The process of adjustment undertaken to come into line with the EHEA and the ERA has involved introducing modifications throughout the regulations of university studies, which have without doubt had more specific effects on doctoral training, which leads to the university's most significant academic and educational degree inasmuch as it contributes to the knowledge society. The priority is to create a network for training and research among EU member states to promote internationalisation, recognition, mobility, innovation and transfer of knowledge of doctoral candidates.
To create this structure, the main change has been to provide the Doctorate with its own identity, training candidates in competencies for research and contributing to create knowledge for scientific diffusion, as well as connecting candidates with the job market, with the aim of "seeking new sources of sustainable growth" (RD 99/2011, p. 13190). The key organisational structure are the Doctoral Schools, which manage doctoral training for research through the Doctoral Programmes, which must in turn provide a multidisciplinary culture within the framework of an internationally visible scientific project that prepares the candidate for outside employment.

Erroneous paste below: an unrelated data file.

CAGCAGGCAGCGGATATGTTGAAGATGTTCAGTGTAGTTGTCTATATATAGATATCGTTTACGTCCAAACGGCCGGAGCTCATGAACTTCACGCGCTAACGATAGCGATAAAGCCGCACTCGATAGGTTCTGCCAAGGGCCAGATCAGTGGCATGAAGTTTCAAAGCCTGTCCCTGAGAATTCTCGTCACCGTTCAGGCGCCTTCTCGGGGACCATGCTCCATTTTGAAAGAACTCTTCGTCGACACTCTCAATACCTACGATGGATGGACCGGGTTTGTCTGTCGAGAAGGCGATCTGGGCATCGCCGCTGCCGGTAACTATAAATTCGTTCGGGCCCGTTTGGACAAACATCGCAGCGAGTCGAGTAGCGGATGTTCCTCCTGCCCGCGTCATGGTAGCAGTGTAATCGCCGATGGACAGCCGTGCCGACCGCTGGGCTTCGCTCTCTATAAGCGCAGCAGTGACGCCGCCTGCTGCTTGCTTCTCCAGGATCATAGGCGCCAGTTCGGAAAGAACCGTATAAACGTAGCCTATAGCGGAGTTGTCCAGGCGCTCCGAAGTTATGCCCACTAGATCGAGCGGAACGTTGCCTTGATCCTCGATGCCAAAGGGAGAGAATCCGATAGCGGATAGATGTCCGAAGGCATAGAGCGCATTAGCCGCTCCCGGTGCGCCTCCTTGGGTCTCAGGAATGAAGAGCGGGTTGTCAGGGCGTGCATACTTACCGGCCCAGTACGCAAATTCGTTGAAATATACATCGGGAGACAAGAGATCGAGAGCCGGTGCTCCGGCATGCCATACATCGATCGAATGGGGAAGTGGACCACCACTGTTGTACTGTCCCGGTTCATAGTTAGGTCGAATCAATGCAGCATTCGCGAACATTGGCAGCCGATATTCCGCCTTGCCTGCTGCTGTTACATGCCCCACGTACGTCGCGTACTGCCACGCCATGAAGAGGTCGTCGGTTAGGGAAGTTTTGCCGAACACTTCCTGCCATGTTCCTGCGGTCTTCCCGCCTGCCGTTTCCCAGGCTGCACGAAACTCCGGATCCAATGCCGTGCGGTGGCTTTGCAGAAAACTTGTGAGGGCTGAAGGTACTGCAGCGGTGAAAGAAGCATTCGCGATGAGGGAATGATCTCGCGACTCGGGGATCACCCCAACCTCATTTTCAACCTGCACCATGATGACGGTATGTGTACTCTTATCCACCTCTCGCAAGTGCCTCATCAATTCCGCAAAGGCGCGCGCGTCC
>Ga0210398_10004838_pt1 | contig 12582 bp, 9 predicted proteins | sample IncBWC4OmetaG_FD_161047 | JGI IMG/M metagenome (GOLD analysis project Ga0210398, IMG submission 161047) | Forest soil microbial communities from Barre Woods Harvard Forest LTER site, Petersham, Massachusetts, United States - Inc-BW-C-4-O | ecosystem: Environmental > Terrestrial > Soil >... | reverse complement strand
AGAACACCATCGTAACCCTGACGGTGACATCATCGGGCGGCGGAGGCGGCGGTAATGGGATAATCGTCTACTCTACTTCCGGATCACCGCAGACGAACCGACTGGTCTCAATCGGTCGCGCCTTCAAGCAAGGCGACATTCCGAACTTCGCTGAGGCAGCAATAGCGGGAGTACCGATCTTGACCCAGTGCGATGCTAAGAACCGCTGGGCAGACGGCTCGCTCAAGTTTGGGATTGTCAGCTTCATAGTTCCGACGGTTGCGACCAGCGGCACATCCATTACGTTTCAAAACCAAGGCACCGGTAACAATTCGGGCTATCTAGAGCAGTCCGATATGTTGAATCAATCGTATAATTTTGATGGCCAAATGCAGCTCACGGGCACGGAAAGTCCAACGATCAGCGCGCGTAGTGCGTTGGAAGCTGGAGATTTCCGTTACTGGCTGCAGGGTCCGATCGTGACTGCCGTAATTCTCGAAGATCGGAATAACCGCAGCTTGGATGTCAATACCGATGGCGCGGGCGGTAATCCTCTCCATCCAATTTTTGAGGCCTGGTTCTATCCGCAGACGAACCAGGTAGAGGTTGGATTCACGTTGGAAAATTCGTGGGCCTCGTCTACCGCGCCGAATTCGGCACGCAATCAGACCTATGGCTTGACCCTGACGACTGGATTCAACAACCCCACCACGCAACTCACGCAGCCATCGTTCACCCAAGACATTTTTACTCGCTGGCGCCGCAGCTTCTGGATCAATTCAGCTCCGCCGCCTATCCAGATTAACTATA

Consequently, The Doctoral Programmes redirect training towards prospects of employment beyond the traditional  academic  career,  laying   emphasis   on   the importance of improving research skills, which reinforce Doctors as leaders in innovation, as well as training in transferrable competencies to improve employability (Nebot, 2009). However, we must not avoid the fact that Doctors’ access to the job market does not only depend on their university training. What is required is “a boost in public and private R&D activity” (Benito et al., 2014:9), because “both public and private investment in research and innovation is without doubt a fundamental part of this structure” (ibid.).
The employability of Doctors is therefore key inasmuch as it contributes to reinforce the links between university and industry, increasing the chances of employing highly qualified personnel. Cortina and González (2009) state that “this segment of the working population is considered crucial for the production, application and diffusion of knowledge and it is, therefore, key to the competitive improvement of the country” (p. 23). Analysis shows that such personnel are almost fully employed (ibid., p. 27; Benito et al., 2014:9). However, the main challenge resides in bringing about change such as to dissociate the employment of Ph.D. holders from higher education and public administration, increasing the recognition and employability of Doctors in the private sphere, as to date they are a minority working on their own account or in the private sector.